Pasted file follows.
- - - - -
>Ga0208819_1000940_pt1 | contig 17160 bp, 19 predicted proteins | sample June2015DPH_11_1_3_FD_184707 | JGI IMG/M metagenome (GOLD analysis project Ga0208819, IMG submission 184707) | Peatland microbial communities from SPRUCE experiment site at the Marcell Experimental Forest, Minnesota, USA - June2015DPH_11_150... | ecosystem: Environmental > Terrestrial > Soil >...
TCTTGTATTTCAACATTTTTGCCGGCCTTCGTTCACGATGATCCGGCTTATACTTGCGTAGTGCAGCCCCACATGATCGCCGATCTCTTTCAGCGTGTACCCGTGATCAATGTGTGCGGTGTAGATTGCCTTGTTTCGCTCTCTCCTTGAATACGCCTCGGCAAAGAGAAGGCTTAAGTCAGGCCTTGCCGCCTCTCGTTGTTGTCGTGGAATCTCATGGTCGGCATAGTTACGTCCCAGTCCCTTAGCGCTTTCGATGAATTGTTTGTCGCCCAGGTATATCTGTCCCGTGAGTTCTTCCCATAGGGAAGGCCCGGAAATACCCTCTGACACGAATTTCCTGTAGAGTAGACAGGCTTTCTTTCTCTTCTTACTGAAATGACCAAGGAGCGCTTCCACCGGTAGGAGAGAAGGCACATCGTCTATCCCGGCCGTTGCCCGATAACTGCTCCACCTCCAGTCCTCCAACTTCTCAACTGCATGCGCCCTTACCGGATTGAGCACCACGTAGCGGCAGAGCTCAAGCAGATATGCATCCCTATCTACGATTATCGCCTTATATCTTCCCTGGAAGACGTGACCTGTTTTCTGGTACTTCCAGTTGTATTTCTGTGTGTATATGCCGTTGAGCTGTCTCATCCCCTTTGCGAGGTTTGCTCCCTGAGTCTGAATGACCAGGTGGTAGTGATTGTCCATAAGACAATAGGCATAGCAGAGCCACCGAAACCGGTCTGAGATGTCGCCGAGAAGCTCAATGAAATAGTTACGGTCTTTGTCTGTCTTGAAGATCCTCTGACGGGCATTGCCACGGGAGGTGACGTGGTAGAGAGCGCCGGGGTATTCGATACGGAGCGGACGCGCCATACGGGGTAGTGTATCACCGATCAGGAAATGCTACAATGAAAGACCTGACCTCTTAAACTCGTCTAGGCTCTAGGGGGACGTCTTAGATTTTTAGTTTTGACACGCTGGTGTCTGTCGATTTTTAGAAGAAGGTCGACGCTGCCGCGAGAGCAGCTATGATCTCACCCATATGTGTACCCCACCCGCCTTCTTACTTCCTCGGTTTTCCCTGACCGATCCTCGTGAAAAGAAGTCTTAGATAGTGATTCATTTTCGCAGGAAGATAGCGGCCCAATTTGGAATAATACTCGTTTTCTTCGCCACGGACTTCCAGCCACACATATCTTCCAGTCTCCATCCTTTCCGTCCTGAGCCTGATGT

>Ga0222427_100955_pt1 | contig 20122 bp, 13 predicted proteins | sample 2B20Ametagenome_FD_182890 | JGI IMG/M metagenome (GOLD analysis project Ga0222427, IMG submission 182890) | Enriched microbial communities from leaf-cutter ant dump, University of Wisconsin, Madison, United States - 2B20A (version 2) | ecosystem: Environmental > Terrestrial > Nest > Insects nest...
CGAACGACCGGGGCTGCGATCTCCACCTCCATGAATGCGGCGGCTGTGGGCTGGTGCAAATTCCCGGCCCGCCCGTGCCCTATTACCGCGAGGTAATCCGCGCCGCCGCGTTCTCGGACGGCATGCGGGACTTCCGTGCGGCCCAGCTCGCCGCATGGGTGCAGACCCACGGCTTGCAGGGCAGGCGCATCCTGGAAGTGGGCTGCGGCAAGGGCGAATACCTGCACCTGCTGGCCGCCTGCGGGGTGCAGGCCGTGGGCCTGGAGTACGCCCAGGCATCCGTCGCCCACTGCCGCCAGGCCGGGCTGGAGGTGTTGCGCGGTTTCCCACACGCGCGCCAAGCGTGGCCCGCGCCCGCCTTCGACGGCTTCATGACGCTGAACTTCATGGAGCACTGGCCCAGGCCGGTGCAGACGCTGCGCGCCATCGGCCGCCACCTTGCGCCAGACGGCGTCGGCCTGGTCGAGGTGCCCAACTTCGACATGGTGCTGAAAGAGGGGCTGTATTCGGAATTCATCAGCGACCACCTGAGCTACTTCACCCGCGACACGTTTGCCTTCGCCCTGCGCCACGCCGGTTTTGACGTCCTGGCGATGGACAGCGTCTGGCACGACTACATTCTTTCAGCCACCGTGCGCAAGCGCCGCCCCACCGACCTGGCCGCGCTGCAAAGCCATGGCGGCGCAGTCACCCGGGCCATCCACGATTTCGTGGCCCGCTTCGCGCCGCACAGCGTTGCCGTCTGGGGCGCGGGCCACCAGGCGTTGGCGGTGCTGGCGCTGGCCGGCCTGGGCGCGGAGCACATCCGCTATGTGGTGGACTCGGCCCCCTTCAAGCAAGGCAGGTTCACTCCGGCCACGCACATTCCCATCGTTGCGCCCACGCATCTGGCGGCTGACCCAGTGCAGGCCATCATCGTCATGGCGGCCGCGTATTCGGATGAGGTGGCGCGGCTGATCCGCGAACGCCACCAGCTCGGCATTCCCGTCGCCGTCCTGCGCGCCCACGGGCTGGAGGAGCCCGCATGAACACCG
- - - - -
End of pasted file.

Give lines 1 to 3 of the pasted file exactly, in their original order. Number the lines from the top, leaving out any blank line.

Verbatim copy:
>Ga0208819_1000940_pt1 | contig 17160 bp, 19 predicted proteins | sample June2015DPH_11_1_3_FD_184707 | JGI IMG/M metagenome (GOLD analysis project Ga0208819, IMG submission 184707) | Peatland microbial communities from SPRUCE experiment site at the Marcell Experimental Forest, Minnesota, USA - June2015DPH_11_150... | ecosystem: Environmental > Terrestrial > Soil >...
TCTTGTATTTCAACATTTTTGCCGGCCTTCGTTCACGATGATCCGGCTTATACTTGCGTAGTGCAGCCCCACATGATCGCCGATCTCTTTCAGCGTGTACCCGTGATCAATGTGTGCGGTGTAGATTGCCTTGTTTCGCTCTCTCCTTGAATACGCCTCGGCAAAGAGAAGGCTTAAGTCAGGCCTTGCCGCCTCTCGTTGTTGTCGTGGAATCTCATGGTCGGCATAGTTACGTCCCAGTCCCTTAGCGCTTTCGATGAATTGTTTGTCGCCCAGGTATATCTGTCCCGTGAGTTCTTCCCATAGGGAAGGCCCGGAAATACCCTCTGACACGAATTTCCTGTAGAGTAGACAGGCTTTCTTTCTCTTCTTACTGAAATGACCAAGGAGCGCTTCCACCGGTAGGAGAGAAGGCACATCGTCTATCCCGGCCGTTGCCCGATAACTGCTCCACCTCCAGTCCTCCAACTTCTCAACTGCATGCGCCCTTACCGGATTGAGCACCACGTAGCGGCAGAGCTCAAGCAGATATGCATCCCTATCTACGATTATCGCCTTATATCTTCCCTGGAAGACGTGACCTGTTTTCTGGTACTTCCAGTTGTATTTCTGTGTGTATATGCCGTTGAGCTGTCTCATCCCCTTTGCGAGGTTTGCTCCCTGAGTCTGAATGACCAGGTGGTAGTGATTGTCCATAAGACAATAGGCATAGCAGAGCCACCGAAACCGGTCTGAGATGTCGCCGAGAAGCTCAATGAAATAGTTACGGTCTTTGTCTGTCTTGAAGATCCTCTGACGGGCATTGCCACGGGAGGTGACGTGGTAGAGAGCGCCGGGGTATTCGATACGGAGCGGACGCGCCATACGGGGTAGTGTATCACCGATCAGGAAATGCTACAATGAAAGACCTGACCTCTTAAACTCGTCTAGGCTCTAGGGGGACGTCTTAGATTTTTAGTTTTGACACGCTGGTGTCTGTCGATTTTTAGAAGAAGGTCGACGCTGCCGCGAGAGCAGCTATGATCTCACCCATATGTGTACCCCACCCGCCTTCTTACTTCCTCGGTTTTCCCTGACCGATCCTCGTGAAAAGAAGTCTTAGATAGTGATTCATTTTCGCAGGAAGATAGCGGCCCAATTTGGAATAATACTCGTTTTCTTCGCCACGGACTTCCAGCCACACATATCTTCCAGTCTCCATCCTTTCCGTCCTGAGCCTGATGT

>Ga0222427_100955_pt1 | contig 20122 bp, 13 predicted proteins | sample 2B20Ametagenome_FD_182890 | JGI IMG/M metagenome (GOLD analysis project Ga0222427, IMG submission 182890) | Enriched microbial communities from leaf-cutter ant dump, University of Wisconsin, Madison, United States - 2B20A (version 2) | ecosystem: Environmental > Terrestrial > Nest > Insects nest...